Thomas M Kerkering, MD Chief of Infectious Diseases, Virginia Tech Carilion School of Medicine

Thomas M Kerkering, MD is a member of the following medical societies: Alpha Omega Alpha, American College of Physicians, American Public Health Association, American Society for Microbiology, American Society of Tropical Medicine and Hygiene, Infectious Diseases Society of America, Medical Society of Virginia, and Wilderness Medical Society

Disclosure: Nothing to disclose.

Paul McKinney, MD, Associate Dean for Public Health, Professor of Medicine, Department of Health Knowledge and Cognitive Sciences, University of Louisville School of Medicine

Disclosure: Nothing to disclose.

Abdul-Ghani Kibbi, MD Professor and Chair, Department of Dermatology, American University of Beirut Medical Center, Lebanon

Disclosure: Nothing to disclose.

Francisco Talavera, PharmD, PhD Adjunct Assistant Professor, University of Nebraska Medical Center College of Pharmacy; Editor-in-Chief, Medscape Drug Reference

Disclosure: Medscape Salary Employment

Richard P Vinson, MD Assistant Clinical Professor, Department of Dermatology, Texas Tech University Health Sciences Center, Paul L Foster School of Medicine; Consulting Staff, Mountain View Dermatology, PA

Richard P Vinson, MD is a member of the following medical societies: American Academy of Dermatology, Association of Military Dermatologists, Texas Dermatological Society, and Texas Medical Association

Disclosure: Nothing to disclose.

Mark R Wallace, MD, FACP, FIDSA Clinical Professor of Medicine, Florida State University College of Medicine; Head of Infectious Disease Fellowship Program, Orlando Regional Medical Center

Mark R Wallace, MD, FACP, FIDSA is a member of the following medical societies: American College of Physicians, American Medical Association, American Society of Tropical Medicine and Hygiene, and Infectious Diseases Society of America

Disclosure: Nothing to disclose.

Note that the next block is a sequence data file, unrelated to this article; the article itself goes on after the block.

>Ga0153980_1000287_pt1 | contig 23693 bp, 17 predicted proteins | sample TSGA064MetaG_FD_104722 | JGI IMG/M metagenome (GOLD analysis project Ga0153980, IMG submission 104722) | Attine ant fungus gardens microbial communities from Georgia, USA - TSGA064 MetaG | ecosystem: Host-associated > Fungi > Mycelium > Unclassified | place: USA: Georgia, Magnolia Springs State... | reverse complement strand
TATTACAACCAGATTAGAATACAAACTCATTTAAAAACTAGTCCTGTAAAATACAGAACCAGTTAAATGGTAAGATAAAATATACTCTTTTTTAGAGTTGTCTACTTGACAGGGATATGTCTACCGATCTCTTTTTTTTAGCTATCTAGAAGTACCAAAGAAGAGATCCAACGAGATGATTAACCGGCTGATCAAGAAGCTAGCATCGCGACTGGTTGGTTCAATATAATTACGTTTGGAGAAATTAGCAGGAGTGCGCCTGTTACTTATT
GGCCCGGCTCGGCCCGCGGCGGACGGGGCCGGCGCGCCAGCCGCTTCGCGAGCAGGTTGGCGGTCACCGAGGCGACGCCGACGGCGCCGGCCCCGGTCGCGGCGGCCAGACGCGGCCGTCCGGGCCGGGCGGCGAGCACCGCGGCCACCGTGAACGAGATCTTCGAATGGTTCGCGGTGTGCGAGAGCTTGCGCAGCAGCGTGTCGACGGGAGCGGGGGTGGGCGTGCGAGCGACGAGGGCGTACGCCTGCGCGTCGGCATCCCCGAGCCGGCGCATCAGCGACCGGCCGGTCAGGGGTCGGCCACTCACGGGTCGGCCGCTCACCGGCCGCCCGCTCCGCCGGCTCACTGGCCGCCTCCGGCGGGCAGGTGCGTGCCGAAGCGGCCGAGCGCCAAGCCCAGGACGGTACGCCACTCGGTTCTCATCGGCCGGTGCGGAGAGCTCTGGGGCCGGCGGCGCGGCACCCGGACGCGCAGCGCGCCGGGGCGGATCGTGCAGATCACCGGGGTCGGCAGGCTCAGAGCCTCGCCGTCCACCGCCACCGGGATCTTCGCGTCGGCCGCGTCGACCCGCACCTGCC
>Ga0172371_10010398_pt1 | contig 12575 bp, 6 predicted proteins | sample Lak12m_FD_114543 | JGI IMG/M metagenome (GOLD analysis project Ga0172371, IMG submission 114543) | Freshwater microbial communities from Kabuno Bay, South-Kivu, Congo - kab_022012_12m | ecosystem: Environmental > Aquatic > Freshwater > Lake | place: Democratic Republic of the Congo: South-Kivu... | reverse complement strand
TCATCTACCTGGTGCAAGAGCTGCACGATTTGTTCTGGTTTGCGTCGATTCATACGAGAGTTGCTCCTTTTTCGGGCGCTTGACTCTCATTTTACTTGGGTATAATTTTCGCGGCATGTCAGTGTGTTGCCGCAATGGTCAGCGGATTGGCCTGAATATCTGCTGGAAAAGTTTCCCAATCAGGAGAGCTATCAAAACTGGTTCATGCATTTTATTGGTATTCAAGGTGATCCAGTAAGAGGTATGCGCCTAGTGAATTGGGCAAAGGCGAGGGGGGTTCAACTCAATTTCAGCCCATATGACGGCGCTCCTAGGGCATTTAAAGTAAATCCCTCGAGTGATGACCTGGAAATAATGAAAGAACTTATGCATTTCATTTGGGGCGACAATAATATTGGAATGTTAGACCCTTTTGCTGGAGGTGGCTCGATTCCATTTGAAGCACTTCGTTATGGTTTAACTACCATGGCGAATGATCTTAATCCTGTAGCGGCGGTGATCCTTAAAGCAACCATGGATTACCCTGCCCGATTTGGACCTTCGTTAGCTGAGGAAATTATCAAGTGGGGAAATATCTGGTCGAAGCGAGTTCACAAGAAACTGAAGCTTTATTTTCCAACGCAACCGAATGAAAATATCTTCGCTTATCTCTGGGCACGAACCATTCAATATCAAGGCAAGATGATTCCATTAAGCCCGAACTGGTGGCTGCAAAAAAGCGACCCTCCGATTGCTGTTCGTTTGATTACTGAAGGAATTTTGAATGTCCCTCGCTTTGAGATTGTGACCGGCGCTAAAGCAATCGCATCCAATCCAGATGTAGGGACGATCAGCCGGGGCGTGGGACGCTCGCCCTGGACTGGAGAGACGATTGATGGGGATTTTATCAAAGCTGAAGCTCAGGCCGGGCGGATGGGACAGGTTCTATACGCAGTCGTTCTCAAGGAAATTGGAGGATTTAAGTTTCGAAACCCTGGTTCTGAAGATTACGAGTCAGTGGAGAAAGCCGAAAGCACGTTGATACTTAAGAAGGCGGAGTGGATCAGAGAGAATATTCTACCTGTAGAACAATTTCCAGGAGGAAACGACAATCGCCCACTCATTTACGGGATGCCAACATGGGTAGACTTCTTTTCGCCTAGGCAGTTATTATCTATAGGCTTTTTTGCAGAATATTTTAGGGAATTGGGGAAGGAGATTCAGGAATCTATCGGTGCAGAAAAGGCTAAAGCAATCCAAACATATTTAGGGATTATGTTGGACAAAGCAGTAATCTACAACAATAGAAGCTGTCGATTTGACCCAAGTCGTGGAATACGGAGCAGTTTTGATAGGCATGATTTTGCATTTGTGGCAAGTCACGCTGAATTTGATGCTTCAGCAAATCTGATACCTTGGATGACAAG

References
  1. Veraldi S, Valsecchi M. Imported tungiasis: a report of 19 cases and review of the literature. Int J Dermatol. 2007 Oct. 46(10):1061-6. [Medline].

  2. Gibbs SS. The diagnosis and treatment of tungiasis. Br J Dermatol. 2008 Sep. 159(4):981. [Medline].

  3. Feldmeier H, Eisele M, Van Marck E, Mehlhorn H, Ribeiro R, Heukelbach J. Investigations on the biology, epidemiology, pathology and control of Tunga penetrans in Brazil: IV. Clinical and histopathology. Parasitol Res. 2004 Oct. 94(4):275-282. [Medline].

  4. Pilger D, Schwalfenberg S, Heukelbach J, Witt L, Mehlhorn H, Mencke N, et al. Investigations on the biology, epidemiology, pathology, and control of Tunga penetrans in Brazil: VII. The importance of animal reservoirs for human infestation. Parasitol Res. 2008 Apr. 102(5):875-80. [Medline].

  5. Caumes E, Carrière J, Guermonprez G, Bricaire F, Danis M, Gentilini M. Dermatoses associated with travel to tropical countries: a prospective study of the diagnosis and management of 269 patients presenting to a tropical disease unit. Clin Infect Dis. 1995 Mar. 20(3):542-8. [Medline].

  6. Clyti E, Couppie P, Deligny C, Jouary T, Sainte-Marie D, Pradinaud R. [Effectiveness of 20% salicylated vaseline in the treatment of profuse tungiasis. Report of 8 cases in French Guiana]. Bull Soc Pathol Exot. 2003 Jan. 96(5):412-4. [Medline].

  7. Hotez PJ, Bottazzi ME, Franco-Paredes C, Ault SK, Periago MR. The neglected tropical diseases of Latin America and the Caribbean: a review of disease burden and distribution and a roadmap for control and elimination. PLoS Negl Trop Dis. 2008 Sep 24. 2(9):e300. [Medline]. [Full Text].